The .950 JDJ cartridge is a large-bore rifle cartridge developed by J.D. Jones of SSK Industries. Jones is also the noted developer of many other well-known cartridges, such as the Whisper family.
The .950 JDJ is among the world's most-powerful, and largest-caliber, rifle cartridges. Loaded .950 JDJ cartridges are approximately the length of an empty .50 BMG casing (i.e., 4"), and are based on a 20mm Vulcan case shortened and necked down to accept the .950" bullet.Projectiles are custom-made and most commonly weigh 3,600 grains (8.2 ounces, or over half a pound).
As its name implies, rifles chambered for the cartridge have a bore diameter of 0.950", which would normally classify them as Destructive Devices under the 1934 National Firearms Act. However, SSK sought and received a "Sporting Use Exception" to de-regulate the rifles, meaning they can be purchased like any other Title I rifle by a person over age 18 with no felonious criminal record. The rifles themselves, of which only a handful have been made, use McMillan stocks and extraordinarily thick Krieger barrels bearing an 18 lb (8.2 kg) muzzle brake. Overall, depending on options, the rifles weigh between 80 and 110 pounds and are therefore only useful for shooting from a bench rest or heavy bipod. Despite the weight, recoil is significant, and shooters must be sure to choose components (i.e., scopes and bipods) that can handle the abuse. The sheer size and weight of these weapons makes them impractical for hunting use, as they cannot be carried afield. Thus, though impressive, they are largely "range queens"—rifles that are brought to the range for a fun time, but not usually used for hunting or other "more practical" uses. Additionally, the cost of owning and operating such a firearm is beyond most shooters; the rifles cost ~US$8,000, loaded cartridges are $40 each, and the individual lathe-turned bronze bullets are $10 apiece.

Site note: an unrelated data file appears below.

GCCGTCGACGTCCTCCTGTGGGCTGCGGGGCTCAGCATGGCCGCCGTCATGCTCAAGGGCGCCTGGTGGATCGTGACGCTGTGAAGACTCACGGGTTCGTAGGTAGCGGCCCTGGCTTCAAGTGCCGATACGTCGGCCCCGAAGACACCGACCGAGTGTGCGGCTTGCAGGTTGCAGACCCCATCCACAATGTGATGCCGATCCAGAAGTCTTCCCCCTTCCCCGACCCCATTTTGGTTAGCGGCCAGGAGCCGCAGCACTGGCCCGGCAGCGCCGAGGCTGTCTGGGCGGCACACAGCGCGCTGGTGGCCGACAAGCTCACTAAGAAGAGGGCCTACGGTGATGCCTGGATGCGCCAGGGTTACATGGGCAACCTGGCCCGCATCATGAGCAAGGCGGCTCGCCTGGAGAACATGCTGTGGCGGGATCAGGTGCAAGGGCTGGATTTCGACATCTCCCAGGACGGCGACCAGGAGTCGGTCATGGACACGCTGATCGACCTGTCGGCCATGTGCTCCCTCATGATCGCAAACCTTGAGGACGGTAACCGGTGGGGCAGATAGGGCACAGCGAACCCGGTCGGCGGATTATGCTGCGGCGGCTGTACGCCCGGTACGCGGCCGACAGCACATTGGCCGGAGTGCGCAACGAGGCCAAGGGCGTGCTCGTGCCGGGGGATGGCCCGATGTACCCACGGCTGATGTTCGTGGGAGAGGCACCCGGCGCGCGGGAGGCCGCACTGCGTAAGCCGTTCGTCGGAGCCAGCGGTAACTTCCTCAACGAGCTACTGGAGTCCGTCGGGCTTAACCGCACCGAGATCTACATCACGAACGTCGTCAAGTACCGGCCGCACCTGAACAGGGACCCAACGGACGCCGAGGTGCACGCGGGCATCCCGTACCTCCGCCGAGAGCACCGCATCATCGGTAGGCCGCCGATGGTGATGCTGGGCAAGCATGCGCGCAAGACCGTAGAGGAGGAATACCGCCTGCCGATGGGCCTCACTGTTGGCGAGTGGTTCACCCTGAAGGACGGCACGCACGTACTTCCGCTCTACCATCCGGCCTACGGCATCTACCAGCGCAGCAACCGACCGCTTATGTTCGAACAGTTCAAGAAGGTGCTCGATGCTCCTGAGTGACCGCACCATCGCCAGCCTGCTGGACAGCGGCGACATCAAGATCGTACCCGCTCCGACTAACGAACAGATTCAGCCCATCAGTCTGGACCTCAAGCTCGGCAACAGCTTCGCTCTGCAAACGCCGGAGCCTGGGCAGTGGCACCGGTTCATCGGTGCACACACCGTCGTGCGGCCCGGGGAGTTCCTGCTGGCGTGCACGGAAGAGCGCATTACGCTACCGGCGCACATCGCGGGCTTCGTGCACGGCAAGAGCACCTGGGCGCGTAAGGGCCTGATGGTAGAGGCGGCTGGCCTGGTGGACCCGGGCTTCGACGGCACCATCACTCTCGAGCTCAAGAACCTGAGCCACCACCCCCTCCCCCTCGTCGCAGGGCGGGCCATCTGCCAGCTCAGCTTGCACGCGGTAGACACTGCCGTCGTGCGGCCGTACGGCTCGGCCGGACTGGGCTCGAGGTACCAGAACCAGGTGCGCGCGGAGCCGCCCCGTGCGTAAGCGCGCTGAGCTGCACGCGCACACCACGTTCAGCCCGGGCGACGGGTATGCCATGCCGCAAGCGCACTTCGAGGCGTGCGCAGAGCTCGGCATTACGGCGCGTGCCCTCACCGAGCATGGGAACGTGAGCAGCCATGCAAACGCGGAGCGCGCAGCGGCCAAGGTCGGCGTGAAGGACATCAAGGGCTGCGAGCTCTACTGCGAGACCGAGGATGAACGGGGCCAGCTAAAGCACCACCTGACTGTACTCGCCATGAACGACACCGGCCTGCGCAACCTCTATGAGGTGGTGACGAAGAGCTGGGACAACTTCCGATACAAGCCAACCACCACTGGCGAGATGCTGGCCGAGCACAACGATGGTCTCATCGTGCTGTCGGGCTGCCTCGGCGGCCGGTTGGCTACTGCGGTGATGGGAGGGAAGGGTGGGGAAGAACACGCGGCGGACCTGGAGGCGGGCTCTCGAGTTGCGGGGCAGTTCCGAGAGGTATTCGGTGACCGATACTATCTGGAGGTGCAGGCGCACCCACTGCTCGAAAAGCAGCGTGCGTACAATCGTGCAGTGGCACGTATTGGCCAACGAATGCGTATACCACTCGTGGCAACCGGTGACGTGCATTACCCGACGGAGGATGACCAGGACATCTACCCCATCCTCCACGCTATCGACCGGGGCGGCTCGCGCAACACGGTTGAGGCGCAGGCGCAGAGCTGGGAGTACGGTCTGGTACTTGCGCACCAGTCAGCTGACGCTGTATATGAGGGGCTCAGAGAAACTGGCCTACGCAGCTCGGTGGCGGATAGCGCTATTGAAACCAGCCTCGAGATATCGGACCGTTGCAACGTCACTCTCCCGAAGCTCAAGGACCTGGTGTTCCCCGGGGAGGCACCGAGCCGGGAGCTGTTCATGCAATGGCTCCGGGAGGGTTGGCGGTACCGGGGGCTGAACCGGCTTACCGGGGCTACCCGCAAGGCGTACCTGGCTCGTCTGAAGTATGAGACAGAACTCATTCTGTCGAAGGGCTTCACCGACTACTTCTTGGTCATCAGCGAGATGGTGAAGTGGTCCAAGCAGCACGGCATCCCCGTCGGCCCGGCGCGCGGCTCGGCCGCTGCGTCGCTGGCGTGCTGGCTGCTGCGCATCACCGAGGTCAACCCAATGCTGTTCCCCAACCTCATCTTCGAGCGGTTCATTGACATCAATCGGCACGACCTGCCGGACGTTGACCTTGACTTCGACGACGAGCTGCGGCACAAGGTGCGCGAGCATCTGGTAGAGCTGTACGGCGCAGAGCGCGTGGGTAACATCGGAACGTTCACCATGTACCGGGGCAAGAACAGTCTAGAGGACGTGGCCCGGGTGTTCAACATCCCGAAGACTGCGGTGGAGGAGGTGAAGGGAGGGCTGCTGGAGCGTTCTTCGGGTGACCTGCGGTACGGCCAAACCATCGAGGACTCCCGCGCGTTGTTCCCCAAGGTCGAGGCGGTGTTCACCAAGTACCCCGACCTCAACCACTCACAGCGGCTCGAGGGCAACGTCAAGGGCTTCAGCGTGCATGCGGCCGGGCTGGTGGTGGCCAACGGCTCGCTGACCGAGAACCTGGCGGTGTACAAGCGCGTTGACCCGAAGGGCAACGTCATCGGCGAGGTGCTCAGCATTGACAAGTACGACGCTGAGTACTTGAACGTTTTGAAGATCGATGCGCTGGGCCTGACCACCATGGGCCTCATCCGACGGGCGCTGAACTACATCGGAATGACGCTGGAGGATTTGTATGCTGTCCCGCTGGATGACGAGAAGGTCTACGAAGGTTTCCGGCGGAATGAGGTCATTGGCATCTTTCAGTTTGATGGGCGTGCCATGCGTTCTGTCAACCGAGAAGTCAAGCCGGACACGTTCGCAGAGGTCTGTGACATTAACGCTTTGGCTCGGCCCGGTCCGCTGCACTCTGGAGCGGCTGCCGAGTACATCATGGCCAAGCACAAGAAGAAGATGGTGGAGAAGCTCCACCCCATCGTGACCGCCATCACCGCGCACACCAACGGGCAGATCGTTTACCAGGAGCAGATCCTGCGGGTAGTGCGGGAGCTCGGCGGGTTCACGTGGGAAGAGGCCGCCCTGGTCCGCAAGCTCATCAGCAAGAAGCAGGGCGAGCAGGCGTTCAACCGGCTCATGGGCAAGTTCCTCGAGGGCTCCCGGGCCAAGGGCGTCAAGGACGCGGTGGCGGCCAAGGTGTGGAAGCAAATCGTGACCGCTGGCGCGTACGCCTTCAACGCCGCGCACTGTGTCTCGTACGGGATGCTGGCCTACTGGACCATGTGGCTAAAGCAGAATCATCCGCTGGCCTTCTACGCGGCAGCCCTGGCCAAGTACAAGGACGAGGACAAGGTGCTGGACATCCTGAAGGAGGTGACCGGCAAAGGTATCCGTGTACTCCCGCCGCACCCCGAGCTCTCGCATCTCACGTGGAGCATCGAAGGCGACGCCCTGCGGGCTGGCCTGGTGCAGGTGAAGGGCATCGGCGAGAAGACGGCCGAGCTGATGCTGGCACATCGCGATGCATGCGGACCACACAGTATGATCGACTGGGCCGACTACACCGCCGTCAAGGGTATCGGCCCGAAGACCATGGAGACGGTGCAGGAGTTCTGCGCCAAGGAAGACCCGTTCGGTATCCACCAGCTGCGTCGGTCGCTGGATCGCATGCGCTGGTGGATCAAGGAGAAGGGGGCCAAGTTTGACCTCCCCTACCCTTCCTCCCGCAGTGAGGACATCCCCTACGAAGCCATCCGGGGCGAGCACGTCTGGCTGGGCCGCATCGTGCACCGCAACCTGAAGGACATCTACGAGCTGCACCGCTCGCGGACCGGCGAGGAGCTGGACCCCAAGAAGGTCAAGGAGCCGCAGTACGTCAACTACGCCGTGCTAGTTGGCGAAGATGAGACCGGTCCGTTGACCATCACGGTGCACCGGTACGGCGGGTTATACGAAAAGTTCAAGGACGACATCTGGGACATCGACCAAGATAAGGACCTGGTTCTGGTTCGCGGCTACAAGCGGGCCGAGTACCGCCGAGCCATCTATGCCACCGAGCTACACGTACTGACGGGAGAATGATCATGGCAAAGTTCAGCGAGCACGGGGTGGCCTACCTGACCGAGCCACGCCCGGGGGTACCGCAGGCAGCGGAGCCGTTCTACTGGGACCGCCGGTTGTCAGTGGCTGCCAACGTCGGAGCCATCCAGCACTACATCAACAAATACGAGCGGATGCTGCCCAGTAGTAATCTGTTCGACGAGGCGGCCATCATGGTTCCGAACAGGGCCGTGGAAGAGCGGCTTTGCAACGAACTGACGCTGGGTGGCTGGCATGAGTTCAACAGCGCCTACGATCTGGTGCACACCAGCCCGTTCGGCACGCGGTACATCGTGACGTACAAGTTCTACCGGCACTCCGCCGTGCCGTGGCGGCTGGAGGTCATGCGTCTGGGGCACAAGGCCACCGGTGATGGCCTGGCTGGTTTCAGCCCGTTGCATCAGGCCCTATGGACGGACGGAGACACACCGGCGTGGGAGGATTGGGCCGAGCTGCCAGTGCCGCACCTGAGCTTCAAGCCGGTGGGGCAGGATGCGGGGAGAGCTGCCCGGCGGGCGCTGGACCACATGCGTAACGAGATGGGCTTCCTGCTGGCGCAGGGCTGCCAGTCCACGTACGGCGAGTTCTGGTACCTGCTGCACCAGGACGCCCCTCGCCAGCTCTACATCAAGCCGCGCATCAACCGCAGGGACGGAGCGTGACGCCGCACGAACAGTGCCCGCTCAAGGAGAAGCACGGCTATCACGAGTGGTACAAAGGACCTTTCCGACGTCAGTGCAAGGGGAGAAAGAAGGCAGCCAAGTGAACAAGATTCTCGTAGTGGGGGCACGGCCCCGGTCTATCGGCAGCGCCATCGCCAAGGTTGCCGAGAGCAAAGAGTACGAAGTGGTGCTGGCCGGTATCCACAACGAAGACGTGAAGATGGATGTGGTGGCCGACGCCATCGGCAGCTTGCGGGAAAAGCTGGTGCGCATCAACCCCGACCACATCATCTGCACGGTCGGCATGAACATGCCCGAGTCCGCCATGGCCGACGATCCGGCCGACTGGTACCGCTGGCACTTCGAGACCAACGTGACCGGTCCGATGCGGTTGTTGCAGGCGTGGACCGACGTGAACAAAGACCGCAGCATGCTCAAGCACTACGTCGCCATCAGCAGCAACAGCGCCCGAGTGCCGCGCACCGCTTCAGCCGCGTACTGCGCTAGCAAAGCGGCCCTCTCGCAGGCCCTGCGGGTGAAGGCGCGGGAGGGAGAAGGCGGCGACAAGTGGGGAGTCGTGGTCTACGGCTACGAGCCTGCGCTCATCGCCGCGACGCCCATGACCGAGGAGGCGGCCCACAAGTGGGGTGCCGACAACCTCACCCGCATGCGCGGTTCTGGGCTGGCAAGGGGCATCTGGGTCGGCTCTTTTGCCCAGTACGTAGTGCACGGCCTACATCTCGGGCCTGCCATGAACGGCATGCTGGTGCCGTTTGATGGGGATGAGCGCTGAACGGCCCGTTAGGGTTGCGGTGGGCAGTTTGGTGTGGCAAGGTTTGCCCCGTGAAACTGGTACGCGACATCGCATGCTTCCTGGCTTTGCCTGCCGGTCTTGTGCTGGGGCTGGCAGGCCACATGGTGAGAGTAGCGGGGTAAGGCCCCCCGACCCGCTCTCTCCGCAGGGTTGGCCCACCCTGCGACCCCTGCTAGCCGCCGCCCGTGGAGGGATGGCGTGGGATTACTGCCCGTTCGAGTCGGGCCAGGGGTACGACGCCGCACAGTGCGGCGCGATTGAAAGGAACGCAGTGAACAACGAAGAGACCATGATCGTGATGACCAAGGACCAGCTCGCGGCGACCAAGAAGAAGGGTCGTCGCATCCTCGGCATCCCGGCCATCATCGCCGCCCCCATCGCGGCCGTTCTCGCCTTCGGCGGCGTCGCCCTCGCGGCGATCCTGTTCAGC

The .950 JDJ has become something of an internet legend, and is frequently cited as an example of a "ridiculously large" cartridge, thanks to its overwhelming ballistic figures. The cartridge drives its aforementioned 3,600 gr (230 g) bullet at approximately 2,200 ft/s (670 m/s). This yields a muzzle energy of 38,685 ft·lbf (52,450 J). For comparison, the 5.56x45 cartridge, used in the M16 rifle, produces approximately 1,200–1,300 ft·lbf. The .308 Winchester, a favorite for hunters and medium-range police/military sniping, produces between 2,000 and 3,000 ft·lbf (4,100 J) depending on the load used. The .950 JDJ produces a colossal amount of energy by comparison. In a 110 lb (50 kg) rifle, this will develop well over 200 ft·lbf (270 J) of free recoil energy if an efficient muzzle brake is not used. This is far beyond the shoulder-firing capacity of nearly all humans, even without considering the difficulty of shouldering such a heavy rifle. Shooting should be done with a heavy "lead sled" or similar shooting rest, and the rifle should not be held to the shoulder unless the shooter is prepared for severe recoil and possible injury. The rifle scope should have significant eye relief to avoid injuring the ocular orbit.